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Embrace the Power of Open Technologies | STORM Clouds Services

Best Practice

Embrace the Power of Open Technologies

Being open is about adopting the technology decisions that organizations have made and giving them the freedom to move across technologies, models and cloud providers. Systems composed of open technologies provide the freedom to change environments and deliver a robust and secure experience extending existing IT to the cloud. They enable customers to do more work with less infrastructure, deliver a broader range of services, incorporate new technologies and boost greater innovation around the cloud [[i]]. The majority of existing cloud offerings are implemented in proprietary and highly standardised form. What presents advantages for the provider – technological knowledge, economies of scale, etc. – creates troubles and frustration for the customer. Users complain of “vendor lock-in”, where they are dependent on a given vendor with no freedom of choice.

Embracing an open cloud means there is no technology lock-in, no contractual lock-in and no service lock-in. It means providers don’t dictate technologies and that competition is embraced [[ii]]. New, emerging standards will increase the portability and interoperability of systems across cloud service providers, and will reduce or eliminate this current barrier to cloud adoption.

The STORM CLOUDS approach

The STORM CLOUDS Platform is built upon widely accepted open source technologies. Moreover, its architecture is a baseline for future extensions and modifications with the objective to allow developers to improve the way functions are implemented or to add new features not currently available.

The SCP was developed using the following open source solutions:

  • OpenStack for the implementation of the IaaS Layer. OpenStack is the most popular and most adopted open source IaaS solution.
  • Cloud Foundry for the implementation of the PaaS Layer. Cloud Foundry was chosen because had the best combination of usability, open-source community, developer experience, and relation to SCP’s needs. It is supported by the Cloud Foundry Foundation where EMC, HP, IBM, Intel, Pivotal, SAP and VMware are platinum members.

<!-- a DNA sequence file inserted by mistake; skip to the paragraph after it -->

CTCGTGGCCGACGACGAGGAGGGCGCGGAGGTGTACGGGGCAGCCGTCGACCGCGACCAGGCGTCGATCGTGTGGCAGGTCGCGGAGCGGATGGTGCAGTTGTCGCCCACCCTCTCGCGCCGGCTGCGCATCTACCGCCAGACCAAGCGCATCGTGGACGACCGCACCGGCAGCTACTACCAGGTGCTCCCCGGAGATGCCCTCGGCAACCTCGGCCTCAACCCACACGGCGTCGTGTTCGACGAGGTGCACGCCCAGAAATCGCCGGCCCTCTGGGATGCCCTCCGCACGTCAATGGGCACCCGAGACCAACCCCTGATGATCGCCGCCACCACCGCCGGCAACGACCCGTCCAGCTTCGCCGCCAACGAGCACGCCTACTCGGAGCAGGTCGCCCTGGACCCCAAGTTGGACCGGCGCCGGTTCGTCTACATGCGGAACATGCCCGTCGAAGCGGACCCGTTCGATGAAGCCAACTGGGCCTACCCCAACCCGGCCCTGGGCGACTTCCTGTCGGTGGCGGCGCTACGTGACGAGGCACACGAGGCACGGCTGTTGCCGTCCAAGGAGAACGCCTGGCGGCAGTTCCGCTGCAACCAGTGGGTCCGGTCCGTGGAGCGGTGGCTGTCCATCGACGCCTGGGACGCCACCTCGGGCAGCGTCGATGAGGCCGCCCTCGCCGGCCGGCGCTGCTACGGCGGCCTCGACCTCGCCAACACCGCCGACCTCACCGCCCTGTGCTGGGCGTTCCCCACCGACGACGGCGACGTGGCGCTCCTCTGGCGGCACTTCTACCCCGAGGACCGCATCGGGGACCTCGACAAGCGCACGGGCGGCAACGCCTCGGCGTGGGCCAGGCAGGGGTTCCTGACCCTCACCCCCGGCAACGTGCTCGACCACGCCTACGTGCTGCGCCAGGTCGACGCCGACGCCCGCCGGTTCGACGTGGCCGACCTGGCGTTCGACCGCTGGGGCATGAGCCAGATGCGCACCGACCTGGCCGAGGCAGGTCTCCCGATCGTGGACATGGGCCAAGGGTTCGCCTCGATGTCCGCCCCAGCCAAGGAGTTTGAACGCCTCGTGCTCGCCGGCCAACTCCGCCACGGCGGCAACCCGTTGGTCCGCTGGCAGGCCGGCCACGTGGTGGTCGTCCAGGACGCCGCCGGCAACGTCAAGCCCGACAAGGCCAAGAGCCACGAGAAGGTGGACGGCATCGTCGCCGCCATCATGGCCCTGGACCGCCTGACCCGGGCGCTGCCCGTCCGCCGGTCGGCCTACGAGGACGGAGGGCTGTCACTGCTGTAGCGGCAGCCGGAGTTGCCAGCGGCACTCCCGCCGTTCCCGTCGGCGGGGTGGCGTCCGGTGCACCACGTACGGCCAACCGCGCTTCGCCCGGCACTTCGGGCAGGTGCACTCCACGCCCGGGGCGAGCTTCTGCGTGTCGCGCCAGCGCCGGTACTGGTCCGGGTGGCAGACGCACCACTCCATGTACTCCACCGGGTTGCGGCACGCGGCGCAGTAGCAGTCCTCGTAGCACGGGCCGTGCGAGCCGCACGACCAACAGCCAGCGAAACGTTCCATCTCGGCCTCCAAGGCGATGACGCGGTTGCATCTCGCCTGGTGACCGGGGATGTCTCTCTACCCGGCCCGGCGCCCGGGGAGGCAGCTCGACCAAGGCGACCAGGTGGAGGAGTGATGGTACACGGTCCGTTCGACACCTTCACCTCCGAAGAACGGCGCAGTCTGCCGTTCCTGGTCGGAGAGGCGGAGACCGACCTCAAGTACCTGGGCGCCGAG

•  LAMP (Linux, Apache, MySQL and PHP) for the implementation of applications’ VMs.
  • MySQL/MariaDB and PostgreSQL database engines for the implementation of Database Services Module.
  • Gluster for the implementation of file Sharing Service Module.
  • HAProxy for the implementation of Load Balancer Module.
  • Zabbix for the implementation of the Monitoring Module
  • phpMyAdmin for the implementation of the MySQL Database Administration Module
  • phpPgAdmin for the implementation of the PostgreSQL Database Administration Module
  • Duplicity for creating the backups.

The implementation of SCP on open source technologies will not lock the organisations that use it into a proprietary ecosystem and thus made it extremely hard to move their application to another provider. The development of custom APIs was avoided and all the components, including the database tier, storage tier, and any micro service endpoints, were created using open source tools. This approach encourages organisations to continue to use the platform because they want to, not because they have to.

Another significant advantage of the use of open source solutions is the fact that the platform will continue to benefit from the improvements in the operability and security of OpenStack, Cloud Foundry and all the other tools. It can scale without significant development effort. Also, the selection of broadly adopted software packages guarantees the long-term support of the solution.

References

[i] Open cloud: Just a buzzword or the future of infrastructure?,  viewed November 9, 2015 <http://goo.gl/1QRJCY>

[ii] Open Cloud Alliance: Openness as an Imperative, 2014, Crisp Research AG, viewed November 9, 2015 <http://goo.gl/db8fZr>